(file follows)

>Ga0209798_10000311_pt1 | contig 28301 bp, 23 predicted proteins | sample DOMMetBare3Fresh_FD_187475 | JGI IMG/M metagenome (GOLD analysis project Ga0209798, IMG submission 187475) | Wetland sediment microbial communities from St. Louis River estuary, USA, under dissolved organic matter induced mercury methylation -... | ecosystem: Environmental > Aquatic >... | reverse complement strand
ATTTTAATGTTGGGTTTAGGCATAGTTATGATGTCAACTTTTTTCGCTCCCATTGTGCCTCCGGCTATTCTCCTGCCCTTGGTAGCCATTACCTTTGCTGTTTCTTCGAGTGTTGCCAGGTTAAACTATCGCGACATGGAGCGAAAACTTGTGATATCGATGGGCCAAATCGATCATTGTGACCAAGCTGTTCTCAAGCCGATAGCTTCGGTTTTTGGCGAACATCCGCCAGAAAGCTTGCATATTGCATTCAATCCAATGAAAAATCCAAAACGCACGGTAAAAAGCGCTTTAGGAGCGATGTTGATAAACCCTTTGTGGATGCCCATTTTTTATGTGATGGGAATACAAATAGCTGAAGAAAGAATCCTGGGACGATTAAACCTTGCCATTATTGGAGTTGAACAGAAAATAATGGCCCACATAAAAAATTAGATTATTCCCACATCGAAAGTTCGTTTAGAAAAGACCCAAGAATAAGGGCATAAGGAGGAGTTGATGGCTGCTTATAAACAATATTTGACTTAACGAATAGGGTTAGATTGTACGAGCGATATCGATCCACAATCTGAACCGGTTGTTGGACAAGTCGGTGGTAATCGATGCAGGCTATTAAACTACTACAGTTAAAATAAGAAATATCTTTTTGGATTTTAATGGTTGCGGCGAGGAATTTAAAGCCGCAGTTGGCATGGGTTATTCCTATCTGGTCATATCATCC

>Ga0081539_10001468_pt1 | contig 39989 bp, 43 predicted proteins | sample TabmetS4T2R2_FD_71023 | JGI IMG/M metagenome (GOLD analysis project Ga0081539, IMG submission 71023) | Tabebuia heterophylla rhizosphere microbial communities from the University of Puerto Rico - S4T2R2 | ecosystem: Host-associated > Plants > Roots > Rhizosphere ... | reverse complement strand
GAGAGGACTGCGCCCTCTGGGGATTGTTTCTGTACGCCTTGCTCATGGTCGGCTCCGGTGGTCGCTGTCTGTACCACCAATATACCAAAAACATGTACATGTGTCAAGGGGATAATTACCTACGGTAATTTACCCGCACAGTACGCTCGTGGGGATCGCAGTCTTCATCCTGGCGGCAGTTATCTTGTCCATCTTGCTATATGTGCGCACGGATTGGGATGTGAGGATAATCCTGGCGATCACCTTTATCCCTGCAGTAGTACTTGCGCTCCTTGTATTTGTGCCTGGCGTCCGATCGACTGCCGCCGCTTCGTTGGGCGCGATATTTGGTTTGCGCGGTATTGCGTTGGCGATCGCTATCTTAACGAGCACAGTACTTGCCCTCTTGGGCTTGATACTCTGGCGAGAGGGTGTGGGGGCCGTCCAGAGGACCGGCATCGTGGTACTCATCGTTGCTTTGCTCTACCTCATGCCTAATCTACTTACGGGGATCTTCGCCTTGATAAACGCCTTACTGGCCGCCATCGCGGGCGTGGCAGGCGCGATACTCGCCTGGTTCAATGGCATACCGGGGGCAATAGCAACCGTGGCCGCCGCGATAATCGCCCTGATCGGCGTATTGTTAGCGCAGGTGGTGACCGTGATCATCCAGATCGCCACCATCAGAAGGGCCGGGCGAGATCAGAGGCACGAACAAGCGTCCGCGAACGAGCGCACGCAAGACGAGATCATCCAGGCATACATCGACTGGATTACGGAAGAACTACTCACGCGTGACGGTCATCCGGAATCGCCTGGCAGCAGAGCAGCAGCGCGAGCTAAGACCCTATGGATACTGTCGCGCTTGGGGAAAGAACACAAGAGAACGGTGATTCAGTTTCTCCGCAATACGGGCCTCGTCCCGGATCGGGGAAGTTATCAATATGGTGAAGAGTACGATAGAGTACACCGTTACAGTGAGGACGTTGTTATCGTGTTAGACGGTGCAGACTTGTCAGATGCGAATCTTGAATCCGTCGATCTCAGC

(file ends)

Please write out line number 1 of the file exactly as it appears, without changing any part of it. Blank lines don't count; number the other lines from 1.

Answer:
>Ga0209798_10000311_pt1 | contig 28301 bp, 23 predicted proteins | sample DOMMetBare3Fresh_FD_187475 | JGI IMG/M metagenome (GOLD analysis project Ga0209798, IMG submission 187475) | Wetland sediment microbial communities from St. Louis River estuary, USA, under dissolved organic matter induced mercury methylation -... | ecosystem: Environmental > Aquatic >... | reverse complement strand